The datasets analyzed during the current study will be available from the corresponding author on reasonable request.
All authors were involved in the design of this study and contributed to the writing of the manuscript. All authors read and approved the final manuscript. The manuscript was written to conform to SPIRIT guidelines and the standards of report for the journal. Dr. LB and Dr. NW were primarily responsible for the development of the study proposal and the writing of the manuscript. Dr. JL assisted Dr. LB and NW in developing protocols for data collection at the Creighton Osteoporosis Research Center (CORC), including DXA testing. Dr. KK conducted the power analysis to determine sample size and was responsible for developing the plan for data analysis. Dr. LM is an endocrinologist who helped develop protocols for use of calcium, vitamin D, and risedronate, and for distribution of risedronate by the UNMC clinical pharmacy. Dr. DC assisted in writing the protocol for bone structure testing (pQCT and hip structural analysis) and will be interpreting all pQCT results for the study. Dr. KB assisted Dr. LB in developing the bone-loading exercise intervention and in writing the section in the manuscript related to the exercises. ML, MPH, project coordinator, developed the patient teaching and study protocol manuals and assisted in writing these sections of the manuscript. MM, MA, the research exercise trainer, assisted in writing the exercise protocol as well as this section of the manuscript. AP-T, MPA, designed the RedCap data base and assisted in writing this section of the manuscript.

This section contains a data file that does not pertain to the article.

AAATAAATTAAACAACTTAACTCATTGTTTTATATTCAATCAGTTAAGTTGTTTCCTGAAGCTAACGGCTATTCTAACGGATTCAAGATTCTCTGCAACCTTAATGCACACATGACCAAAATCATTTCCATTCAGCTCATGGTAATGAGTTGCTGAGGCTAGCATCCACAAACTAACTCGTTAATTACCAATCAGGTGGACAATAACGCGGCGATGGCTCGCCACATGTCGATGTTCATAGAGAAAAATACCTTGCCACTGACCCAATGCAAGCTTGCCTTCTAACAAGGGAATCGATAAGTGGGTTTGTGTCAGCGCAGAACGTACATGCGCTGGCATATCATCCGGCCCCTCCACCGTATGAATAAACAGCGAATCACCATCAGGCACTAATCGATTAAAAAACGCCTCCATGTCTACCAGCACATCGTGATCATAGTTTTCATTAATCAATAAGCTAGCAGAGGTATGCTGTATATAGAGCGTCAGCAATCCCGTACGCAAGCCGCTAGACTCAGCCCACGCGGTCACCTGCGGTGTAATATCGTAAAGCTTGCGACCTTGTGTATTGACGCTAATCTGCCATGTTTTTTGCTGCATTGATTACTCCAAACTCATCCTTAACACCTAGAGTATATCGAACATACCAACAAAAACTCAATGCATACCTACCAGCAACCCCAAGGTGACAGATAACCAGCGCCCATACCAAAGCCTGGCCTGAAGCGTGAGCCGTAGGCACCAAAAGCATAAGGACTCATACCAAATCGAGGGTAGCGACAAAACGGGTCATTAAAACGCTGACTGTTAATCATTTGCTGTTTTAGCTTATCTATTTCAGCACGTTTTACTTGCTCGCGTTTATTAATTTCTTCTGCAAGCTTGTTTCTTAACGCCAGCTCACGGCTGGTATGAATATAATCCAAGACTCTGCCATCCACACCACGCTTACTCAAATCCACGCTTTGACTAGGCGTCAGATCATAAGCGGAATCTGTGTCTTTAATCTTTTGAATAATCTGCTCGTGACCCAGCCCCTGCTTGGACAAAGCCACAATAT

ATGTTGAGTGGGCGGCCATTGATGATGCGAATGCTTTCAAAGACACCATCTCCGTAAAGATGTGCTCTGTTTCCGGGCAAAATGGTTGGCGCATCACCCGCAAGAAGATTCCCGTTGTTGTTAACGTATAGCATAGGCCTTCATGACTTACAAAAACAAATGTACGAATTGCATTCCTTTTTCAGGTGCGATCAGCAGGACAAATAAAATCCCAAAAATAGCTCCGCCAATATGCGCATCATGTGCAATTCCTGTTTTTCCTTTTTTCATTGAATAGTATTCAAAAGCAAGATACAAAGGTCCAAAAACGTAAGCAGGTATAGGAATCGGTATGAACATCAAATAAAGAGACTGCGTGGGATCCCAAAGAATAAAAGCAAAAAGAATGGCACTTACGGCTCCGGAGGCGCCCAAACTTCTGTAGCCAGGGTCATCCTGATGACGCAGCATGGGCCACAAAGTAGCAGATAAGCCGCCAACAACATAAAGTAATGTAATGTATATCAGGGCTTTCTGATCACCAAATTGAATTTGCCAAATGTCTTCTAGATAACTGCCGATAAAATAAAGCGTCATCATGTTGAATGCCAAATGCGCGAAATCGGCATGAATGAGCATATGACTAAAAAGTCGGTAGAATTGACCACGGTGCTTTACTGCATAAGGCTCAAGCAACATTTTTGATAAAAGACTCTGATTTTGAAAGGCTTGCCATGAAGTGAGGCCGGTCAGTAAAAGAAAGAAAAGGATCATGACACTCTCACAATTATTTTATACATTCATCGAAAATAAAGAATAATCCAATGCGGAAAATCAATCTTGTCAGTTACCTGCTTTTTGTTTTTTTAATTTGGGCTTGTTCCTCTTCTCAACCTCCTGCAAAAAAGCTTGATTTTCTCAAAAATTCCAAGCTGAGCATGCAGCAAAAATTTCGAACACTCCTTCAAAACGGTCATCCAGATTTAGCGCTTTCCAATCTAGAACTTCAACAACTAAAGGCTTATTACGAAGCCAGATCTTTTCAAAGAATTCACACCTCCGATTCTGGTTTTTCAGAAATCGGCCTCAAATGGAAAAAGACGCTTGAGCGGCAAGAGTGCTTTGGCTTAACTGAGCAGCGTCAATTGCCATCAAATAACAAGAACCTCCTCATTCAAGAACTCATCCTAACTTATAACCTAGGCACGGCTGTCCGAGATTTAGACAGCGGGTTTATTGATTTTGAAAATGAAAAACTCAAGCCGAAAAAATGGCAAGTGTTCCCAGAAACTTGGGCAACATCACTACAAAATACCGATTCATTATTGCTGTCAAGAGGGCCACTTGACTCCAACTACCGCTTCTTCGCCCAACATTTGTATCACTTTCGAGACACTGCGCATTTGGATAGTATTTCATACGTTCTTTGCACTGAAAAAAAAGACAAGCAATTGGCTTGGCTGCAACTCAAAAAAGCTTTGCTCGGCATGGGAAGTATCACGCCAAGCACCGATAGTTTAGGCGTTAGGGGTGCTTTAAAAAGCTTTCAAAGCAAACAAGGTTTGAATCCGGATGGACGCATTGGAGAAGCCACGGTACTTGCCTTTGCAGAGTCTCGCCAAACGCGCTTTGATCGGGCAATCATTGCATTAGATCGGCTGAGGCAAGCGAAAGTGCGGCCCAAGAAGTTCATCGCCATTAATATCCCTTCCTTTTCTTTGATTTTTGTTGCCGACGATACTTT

The authors declare that they have no competing interests.
Consent for publication
Ethics approval and consent to participate
This study was approved by the Institutional Review Board (IRB) of the University of Nebraska Medical Center. Written consent was obtained from participants at the time of screening and again at the time of enrollment using two separate documents.
Authors and Affiliations
College of Allied Health Professions, 984000 Nebraska Medical Center, Omaha, NE, 68198-4000, USA
Laura D. Bilek & Molly Lang
College of Nursing, University of Nebraska Medical Center, 1230 O Street, Suite 131, Lincoln, NE, 68588-0220, USA
Nancy L. Waltman
Creighton Osteoporosis Research Center, 601 North 30th, Omaha, NE, 68131, USA
Joan M. Lappe
Center for Nursing Science, University of Nebraska Medical Center, 4101 Dewey Avenue, Omaha, NE, 68198-5330, USA
Kevin A. Kupzyk
Diabetes, Endocrinology, & Metabolism, Nebraska Medicine, Omaha, NE, 68198-4130, USA
Lynn R. Mack
Biomedical Science, Creighton University, Omaha, NE, 68102, USA
Diane M. Cullen
School of HPER, University of Nebraska at Omaha, Omaha, NE, 68162-0216, USA
Heartland Osteoporosis Research Study, College of Allied Health Professions, 984000 Nebraska Medical Center, Omaha, NE, 68198-4000, USA
Open Access This article is distributed under the terms of the Creative Commons Attribution 4.0 International License (http://creativecommons.org/licenses/by/4.0/), which permits unrestricted use, distribution, and reproduction in any medium, provided you give appropriate credit to the original author(s) and the source, provide a link to the Creative Commons license, and indicate if changes were made. The Creative Commons Public Domain Dedication waiver (http://creativecommons.org/publicdomain/zero/1.0/) applies to the data made available in this article, unless otherwise stated.
Bilek, L.D., Waltman, N.L., Lappe, J.M. et al. Protocol for a randomized controlled trial to compare bone-loading exercises with risedronate for preventing bone loss in osteopenic postmenopausal women.
BMC Women's Health16, 59 (2016). https://doi.org/10.1186/s12905-016-0339-x